Commenting has been disabled on edweek.org effective Sept. 8. Please visit our FAQ section for more details. To get in touch with us visit our contact page, follow us on social media, or submit a Letter to the Editor.


Events

This content is provided by our sponsor. It is not written by and does not necessarily reflect the views of Education Week's editorial staff.
Sponsor
Teaching Webinar
6 Key Trends in Teaching and Learning
As we enter the third school year affected by the pandemic—and a return to the classroom for many—we come better prepared, but questions remain. How will the last year impact teaching and learning this school
Content provided by Instructure
This content is provided by our sponsor. It is not written by and does not necessarily reflect the views of Education Week's editorial staff.
Sponsor
Equity & Diversity Webinar
Evaluating Equity to Drive District-Wide Action this School Year
Educational leaders are charged with ensuring all students receive equitable access to a high-quality education. Yet equity is more than an action. It is a lens through which we continuously review instructional practices and student
Content provided by BetterLesson
This content is provided by our sponsor. It is not written by and does not necessarily reflect the views of Education Week's editorial staff.
Sponsor
Student Well-Being Webinar
Attendance Awareness Month: The Research Behind Effective Interventions
More than a year has passed since American schools were abruptly closed to halt the spread of COVID-19. Many children have been out of regular school for most, or even all, of that time. Some
Content provided by AllHere

EdWeek Top School Jobs

Teacher Jobs
Search over ten thousand teaching jobs nationwide — elementary, middle, high school and more.
View Jobs
Principal Jobs
Find hundreds of jobs for principals, assistant principals, and other school leadership roles.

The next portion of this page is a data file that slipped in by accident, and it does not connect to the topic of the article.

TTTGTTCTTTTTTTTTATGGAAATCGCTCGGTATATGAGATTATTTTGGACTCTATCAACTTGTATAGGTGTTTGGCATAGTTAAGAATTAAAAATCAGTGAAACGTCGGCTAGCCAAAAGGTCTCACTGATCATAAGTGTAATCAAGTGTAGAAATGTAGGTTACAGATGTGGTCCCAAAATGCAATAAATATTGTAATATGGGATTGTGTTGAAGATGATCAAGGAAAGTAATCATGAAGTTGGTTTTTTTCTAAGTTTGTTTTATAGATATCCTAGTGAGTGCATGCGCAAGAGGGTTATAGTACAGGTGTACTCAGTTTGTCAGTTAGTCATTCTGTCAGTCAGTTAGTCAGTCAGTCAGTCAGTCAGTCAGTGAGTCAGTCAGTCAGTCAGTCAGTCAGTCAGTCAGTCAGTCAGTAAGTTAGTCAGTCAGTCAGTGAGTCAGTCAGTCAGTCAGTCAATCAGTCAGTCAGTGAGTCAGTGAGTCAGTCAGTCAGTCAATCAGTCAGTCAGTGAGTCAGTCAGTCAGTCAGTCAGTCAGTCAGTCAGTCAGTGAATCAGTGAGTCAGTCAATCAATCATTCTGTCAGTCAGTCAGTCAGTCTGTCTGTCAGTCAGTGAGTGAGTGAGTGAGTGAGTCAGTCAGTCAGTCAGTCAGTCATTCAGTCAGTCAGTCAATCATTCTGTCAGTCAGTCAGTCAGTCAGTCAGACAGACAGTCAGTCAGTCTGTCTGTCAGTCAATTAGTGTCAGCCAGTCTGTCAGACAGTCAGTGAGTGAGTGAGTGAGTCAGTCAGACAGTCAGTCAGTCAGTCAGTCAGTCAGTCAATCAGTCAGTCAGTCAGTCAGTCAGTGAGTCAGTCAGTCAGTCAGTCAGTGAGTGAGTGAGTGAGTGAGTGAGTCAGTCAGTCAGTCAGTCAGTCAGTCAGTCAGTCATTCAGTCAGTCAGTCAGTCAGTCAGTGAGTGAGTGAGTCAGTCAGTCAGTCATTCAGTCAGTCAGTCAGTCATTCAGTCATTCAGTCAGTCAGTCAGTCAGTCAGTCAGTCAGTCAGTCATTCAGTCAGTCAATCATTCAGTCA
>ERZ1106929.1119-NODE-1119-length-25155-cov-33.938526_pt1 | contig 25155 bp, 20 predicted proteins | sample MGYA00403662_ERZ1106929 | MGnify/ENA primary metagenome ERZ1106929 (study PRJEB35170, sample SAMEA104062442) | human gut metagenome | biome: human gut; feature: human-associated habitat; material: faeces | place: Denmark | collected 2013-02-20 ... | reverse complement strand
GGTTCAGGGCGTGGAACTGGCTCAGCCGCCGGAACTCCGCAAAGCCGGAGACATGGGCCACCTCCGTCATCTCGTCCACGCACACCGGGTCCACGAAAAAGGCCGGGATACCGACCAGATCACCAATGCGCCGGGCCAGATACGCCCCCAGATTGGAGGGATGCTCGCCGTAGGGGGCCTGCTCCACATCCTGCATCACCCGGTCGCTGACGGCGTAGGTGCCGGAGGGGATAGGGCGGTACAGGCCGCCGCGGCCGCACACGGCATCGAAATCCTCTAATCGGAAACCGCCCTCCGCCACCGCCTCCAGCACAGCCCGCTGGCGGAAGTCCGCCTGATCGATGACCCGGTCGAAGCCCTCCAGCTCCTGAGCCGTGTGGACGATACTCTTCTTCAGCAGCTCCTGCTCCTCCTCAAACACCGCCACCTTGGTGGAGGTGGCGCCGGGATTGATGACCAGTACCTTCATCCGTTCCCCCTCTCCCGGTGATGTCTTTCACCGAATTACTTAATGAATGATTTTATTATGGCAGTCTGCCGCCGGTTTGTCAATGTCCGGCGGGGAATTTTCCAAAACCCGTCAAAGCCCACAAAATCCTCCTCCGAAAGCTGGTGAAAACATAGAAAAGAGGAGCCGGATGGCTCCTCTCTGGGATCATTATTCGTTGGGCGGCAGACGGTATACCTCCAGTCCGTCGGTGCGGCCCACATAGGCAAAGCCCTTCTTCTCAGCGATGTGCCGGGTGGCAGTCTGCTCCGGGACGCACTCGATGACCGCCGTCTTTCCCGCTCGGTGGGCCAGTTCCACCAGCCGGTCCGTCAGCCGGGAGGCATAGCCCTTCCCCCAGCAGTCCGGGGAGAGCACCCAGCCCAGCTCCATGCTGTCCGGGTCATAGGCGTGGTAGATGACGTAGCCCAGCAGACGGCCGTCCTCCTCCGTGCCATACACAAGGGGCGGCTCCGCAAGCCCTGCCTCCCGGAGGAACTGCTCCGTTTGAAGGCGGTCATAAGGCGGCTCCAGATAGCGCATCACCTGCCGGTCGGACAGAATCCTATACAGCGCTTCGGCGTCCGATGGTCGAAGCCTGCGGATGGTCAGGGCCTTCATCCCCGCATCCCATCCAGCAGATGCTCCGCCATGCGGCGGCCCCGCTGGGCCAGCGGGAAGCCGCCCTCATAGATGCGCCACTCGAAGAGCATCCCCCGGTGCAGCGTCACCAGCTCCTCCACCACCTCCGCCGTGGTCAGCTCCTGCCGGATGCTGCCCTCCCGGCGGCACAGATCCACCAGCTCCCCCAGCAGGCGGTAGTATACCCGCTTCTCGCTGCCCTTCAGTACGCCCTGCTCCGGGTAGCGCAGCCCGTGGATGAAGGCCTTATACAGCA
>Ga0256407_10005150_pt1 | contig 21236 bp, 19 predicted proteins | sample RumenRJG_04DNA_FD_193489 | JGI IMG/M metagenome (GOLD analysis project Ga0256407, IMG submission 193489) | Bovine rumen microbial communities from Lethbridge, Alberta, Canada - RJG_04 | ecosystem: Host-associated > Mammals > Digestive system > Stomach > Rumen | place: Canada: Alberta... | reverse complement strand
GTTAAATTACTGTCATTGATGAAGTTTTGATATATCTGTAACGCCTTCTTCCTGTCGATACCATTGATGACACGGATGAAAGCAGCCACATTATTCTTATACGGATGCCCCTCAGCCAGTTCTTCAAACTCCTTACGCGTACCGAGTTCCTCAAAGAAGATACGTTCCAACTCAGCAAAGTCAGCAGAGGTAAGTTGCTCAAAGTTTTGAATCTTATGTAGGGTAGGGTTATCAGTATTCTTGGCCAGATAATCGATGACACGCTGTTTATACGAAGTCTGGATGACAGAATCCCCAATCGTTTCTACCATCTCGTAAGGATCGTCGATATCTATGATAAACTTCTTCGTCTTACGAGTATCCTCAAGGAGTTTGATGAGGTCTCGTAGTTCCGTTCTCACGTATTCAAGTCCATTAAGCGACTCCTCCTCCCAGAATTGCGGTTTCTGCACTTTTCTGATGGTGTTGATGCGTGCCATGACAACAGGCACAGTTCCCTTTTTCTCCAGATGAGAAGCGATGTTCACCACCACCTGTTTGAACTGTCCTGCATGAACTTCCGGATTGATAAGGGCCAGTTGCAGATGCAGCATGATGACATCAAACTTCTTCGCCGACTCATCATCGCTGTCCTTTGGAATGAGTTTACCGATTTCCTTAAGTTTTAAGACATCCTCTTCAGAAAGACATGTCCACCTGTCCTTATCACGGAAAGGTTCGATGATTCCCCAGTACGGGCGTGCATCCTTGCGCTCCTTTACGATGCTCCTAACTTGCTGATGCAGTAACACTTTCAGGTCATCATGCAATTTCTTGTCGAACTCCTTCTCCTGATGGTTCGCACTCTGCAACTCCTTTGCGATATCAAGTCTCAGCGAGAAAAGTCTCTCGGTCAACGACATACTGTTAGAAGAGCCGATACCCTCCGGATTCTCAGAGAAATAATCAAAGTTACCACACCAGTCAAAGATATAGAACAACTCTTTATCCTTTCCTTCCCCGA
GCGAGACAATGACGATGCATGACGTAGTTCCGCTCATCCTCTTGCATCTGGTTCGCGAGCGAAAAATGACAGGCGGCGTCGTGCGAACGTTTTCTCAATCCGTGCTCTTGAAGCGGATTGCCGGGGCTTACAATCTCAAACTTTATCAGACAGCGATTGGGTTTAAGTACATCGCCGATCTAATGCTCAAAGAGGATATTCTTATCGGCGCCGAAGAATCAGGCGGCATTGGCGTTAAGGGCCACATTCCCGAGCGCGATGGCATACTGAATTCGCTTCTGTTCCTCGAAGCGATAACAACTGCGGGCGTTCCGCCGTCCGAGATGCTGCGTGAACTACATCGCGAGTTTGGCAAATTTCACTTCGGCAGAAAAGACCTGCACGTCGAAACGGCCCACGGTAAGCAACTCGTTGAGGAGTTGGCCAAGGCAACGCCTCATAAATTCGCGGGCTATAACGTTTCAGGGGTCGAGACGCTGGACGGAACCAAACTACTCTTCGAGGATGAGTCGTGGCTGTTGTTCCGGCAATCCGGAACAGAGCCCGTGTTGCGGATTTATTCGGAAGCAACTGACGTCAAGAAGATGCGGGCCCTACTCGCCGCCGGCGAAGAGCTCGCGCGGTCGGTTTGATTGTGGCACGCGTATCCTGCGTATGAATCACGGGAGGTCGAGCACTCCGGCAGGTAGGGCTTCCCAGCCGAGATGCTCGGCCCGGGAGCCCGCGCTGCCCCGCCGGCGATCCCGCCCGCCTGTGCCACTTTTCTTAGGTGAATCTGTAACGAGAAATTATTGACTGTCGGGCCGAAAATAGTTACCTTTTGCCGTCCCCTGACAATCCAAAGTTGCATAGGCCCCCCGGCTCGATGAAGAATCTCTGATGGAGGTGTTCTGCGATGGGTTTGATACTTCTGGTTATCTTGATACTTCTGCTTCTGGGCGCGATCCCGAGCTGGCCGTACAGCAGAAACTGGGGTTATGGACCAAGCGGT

View Jobs
Administrator Jobs
Over a thousand district-level jobs: superintendents, directors, more.
View Jobs
Support Staff Jobs
Search thousands of jobs, from paraprofessionals to counselors and more.
View Jobs

Read Next

Social Studies Teachers Rally Against Laws Aimed at Limiting Classroom Discussion of Racism
Some teachers are speaking out against new legislation. But others are holding back, for fear of repercussions.
5 min read
In this Aug. 28, 2021 photo, demonstrators held a rally in Kansas City, Mo. against laws forbidding teaching critical race theory in classrooms.
Demonstrators held a rally in Kansas City, Mo., on Saturday against laws forbidding teaching critical race theory in classrooms.
Photo courtesy of SURJ-KC
Social Studies Opinion Why Do Native People Disappear From Textbooks After the 1890s?
How we teach American history has direct consequences for Native students today, writes a Navajo Technical University professor.
Joshua Ward Jeffery
5 min read
A Native American man sees a vibrant history emerging from a book.
"Tells His Story" by Brent Greenwood for Education Week
Social Studies Explainer Who Decides What History We Teach? An Explainer
Education Week breaks down how politics has long been embedded in this decision, and how new laws may affect the process.
15 min read
Image of books on history.
thomaguery/iStock/Getty
Social Studies Opinion Q&A Collections: Teaching Social Studies
Links to 10 years of posts with commentaries from over 100 social studies educators.
7 min read
Images shows colorful speech bubbles that say "Q," "&," and "A."
iStock/Getty